Monday, November 28, 2011

How is training going?

"Success doesn’t always come easy. Success doesn’t care about your background or the color of your skin. If you want it bad enough and are willing to work hard, you can do anything you set your sights on. Success will come to you.

For the past 2 weeks, I ran 26 miles then 32 miles.

It was a challenging two weeks. Here is why:

Both my daughters came down with this nasty flu bug and had to stay home from school. I was able to get my runs in, but couldn't necessarily be away for long. I didn't get up to the forest as often as I wanted. I thought that I was going to catch what they had and did find myself feeling ill at times, but I fought it off.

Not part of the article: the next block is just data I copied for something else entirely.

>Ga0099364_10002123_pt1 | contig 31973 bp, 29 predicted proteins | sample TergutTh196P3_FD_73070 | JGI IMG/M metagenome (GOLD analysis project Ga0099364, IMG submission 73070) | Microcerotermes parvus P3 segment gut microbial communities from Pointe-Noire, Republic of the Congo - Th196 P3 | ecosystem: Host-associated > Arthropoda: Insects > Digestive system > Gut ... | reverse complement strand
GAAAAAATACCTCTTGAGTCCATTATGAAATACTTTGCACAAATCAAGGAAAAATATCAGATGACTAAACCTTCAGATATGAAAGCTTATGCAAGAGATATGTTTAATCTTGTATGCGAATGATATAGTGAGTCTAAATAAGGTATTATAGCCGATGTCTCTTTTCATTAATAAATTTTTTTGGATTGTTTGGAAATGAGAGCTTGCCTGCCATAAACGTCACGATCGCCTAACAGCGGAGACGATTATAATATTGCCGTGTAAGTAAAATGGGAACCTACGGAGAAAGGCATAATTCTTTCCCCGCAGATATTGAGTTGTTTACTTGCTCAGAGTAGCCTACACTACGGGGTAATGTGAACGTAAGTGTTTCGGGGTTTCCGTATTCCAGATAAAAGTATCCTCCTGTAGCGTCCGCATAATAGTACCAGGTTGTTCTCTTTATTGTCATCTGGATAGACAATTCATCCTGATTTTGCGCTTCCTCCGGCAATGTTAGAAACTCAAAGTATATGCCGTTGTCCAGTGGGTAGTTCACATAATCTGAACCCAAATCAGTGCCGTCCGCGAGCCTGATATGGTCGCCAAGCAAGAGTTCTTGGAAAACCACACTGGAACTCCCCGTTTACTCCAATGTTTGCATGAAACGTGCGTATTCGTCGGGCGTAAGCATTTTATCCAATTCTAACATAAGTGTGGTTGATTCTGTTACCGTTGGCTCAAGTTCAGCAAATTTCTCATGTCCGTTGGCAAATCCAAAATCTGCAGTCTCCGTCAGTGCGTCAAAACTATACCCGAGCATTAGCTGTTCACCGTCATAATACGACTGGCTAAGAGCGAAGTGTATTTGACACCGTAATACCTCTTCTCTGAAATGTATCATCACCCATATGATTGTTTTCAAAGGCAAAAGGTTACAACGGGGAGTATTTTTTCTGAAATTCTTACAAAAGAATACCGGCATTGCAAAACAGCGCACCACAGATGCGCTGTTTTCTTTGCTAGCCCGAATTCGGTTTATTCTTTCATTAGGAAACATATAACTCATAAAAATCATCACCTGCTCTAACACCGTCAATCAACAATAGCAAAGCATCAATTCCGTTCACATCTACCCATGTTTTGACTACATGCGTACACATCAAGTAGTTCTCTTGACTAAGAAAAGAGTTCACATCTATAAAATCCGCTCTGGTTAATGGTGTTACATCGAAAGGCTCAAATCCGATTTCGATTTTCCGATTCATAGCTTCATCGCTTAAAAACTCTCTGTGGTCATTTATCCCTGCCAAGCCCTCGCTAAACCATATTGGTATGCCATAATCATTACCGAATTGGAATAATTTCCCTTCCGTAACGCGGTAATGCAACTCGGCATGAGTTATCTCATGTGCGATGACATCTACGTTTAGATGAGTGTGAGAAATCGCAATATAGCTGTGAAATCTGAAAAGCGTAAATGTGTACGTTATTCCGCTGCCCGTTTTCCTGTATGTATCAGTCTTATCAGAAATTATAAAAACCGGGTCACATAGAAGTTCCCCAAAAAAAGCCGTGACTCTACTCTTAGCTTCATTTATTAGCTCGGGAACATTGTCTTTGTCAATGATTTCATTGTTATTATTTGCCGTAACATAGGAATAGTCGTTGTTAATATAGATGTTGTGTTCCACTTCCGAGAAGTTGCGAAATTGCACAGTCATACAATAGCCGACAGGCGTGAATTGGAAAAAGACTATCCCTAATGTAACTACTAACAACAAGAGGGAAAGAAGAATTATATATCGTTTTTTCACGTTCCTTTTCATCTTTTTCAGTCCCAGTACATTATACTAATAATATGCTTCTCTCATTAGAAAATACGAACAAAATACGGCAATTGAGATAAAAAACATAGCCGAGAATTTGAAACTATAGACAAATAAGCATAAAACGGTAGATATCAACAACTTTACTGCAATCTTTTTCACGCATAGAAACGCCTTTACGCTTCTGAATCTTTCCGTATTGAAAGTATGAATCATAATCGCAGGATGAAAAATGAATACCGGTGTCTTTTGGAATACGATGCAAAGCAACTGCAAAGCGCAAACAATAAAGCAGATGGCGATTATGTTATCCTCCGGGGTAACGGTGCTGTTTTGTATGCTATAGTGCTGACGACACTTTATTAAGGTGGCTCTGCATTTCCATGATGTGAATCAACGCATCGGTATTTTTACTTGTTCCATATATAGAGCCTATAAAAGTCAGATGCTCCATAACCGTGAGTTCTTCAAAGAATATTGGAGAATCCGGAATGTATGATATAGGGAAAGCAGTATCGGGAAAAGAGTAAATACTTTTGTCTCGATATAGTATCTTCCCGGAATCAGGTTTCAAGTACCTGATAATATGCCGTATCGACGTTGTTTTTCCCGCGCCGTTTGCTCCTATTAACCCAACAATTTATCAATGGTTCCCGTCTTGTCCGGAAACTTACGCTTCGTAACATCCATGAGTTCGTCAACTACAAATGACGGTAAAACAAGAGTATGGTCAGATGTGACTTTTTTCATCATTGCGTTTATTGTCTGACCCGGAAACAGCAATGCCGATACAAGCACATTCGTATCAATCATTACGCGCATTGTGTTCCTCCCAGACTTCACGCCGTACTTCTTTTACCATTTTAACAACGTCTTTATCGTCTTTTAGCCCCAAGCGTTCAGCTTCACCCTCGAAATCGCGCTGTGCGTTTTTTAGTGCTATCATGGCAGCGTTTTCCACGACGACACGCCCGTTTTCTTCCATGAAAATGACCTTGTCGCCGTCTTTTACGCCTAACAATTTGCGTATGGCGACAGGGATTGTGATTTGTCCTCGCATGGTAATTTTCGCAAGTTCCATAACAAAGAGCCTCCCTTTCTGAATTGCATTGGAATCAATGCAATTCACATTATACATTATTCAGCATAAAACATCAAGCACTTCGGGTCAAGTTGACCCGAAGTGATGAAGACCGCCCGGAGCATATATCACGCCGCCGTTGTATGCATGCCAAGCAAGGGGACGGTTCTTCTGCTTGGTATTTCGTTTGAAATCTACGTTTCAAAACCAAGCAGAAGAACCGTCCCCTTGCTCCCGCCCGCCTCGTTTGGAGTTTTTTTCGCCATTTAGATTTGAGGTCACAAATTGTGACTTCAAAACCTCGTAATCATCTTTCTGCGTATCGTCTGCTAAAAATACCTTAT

I also had to re-adjust my schedule because we left town for the Thanksgiving Day weekend. We left for Portland on Wednesday and returned on Sunday. I moved a couple of runs around and it worked out fine. I was even able to run up at Forest Park on Saturday with a good friend of mine. I haven't run the Wildwood trail in at least 10 months, so it was a real treat for me. I confirmed that the Redwood trails are more challenging than my beloved Forest Park trails. It was also a fun to see all the other runners and hikers out enjoying the trail, it's rare to find another human on my normal running trails.

In addition, I dealt with a tender spot on my right Hamstring. I took it easy somewhat, did some stretching and rolled out on my foam roller. It is okay now.

The Western States lottery is officially closed to new applicants and I should find out if I got in on Dec. 10th. If not, I am still run Rio Del Lago next September.